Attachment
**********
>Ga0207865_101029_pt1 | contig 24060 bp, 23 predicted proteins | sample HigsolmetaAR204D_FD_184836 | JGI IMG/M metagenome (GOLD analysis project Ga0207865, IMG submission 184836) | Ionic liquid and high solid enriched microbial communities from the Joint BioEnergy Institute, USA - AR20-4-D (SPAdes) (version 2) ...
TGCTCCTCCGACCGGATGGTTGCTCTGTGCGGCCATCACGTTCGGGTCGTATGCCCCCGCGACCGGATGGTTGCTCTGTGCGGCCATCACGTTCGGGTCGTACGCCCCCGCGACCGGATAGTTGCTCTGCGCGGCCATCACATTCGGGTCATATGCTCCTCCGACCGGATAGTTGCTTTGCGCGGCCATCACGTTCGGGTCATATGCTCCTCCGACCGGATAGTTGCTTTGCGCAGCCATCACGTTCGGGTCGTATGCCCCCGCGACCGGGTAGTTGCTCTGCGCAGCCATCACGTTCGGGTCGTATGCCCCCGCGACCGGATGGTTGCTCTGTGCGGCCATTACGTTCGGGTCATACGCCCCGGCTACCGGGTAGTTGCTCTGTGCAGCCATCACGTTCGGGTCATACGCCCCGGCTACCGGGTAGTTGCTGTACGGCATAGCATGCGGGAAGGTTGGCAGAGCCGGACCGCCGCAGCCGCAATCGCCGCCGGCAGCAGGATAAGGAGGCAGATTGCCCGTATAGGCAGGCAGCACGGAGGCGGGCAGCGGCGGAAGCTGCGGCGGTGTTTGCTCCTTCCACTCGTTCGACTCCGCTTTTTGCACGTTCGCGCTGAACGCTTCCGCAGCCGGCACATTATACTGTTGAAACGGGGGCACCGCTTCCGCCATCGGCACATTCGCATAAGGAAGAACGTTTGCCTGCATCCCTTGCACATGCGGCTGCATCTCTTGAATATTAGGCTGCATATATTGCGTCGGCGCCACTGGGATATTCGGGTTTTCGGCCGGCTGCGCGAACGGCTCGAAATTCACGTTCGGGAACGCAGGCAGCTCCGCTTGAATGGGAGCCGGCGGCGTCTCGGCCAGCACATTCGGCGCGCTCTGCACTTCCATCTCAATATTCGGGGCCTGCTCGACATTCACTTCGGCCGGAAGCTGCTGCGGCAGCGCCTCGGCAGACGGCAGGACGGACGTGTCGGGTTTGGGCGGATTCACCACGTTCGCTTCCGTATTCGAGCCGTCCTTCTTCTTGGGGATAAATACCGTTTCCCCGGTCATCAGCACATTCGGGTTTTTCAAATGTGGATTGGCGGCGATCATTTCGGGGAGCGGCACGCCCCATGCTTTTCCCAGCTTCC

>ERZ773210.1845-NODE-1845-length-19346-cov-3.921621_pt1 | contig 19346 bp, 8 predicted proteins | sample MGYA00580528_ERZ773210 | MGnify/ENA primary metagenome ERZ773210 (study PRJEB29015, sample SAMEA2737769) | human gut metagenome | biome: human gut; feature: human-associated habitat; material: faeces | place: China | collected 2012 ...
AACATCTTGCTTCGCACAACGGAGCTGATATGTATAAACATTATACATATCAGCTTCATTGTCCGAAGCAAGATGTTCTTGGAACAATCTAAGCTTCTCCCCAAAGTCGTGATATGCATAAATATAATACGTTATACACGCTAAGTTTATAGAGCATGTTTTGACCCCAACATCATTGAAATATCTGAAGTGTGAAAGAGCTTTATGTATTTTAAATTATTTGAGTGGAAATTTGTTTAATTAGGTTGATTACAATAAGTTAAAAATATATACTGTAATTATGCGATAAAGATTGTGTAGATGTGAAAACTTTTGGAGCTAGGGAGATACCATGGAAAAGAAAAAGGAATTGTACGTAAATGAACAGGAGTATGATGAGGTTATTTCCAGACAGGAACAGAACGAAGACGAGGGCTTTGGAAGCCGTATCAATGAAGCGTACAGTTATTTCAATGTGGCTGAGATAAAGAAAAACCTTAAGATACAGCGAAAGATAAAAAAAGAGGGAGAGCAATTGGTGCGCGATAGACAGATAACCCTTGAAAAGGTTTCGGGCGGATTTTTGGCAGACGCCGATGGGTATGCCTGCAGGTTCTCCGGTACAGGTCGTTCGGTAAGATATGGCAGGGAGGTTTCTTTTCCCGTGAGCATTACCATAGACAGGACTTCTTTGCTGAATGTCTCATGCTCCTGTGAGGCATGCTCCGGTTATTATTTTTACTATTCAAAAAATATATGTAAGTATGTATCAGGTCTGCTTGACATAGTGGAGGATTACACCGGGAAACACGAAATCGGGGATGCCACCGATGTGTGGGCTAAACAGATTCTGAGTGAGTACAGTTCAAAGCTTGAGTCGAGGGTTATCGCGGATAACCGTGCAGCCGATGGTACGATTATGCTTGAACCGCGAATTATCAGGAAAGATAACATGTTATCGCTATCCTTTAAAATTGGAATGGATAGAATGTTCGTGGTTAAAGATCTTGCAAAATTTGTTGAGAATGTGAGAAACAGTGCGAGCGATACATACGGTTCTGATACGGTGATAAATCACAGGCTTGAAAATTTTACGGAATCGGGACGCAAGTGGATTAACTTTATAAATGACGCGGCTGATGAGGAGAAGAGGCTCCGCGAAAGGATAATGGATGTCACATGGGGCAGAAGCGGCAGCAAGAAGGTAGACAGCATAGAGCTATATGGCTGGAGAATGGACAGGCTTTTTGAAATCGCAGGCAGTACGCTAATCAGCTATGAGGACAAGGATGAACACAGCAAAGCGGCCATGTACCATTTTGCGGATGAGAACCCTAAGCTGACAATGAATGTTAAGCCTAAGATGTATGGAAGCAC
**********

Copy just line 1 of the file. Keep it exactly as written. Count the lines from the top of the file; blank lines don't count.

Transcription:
>Ga0207865_101029_pt1 | contig 24060 bp, 23 predicted proteins | sample HigsolmetaAR204D_FD_184836 | JGI IMG/M metagenome (GOLD analysis project Ga0207865, IMG submission 184836) | Ionic liquid and high solid enriched microbial communities from the Joint BioEnergy Institute, USA - AR20-4-D (SPAdes) (version 2) ...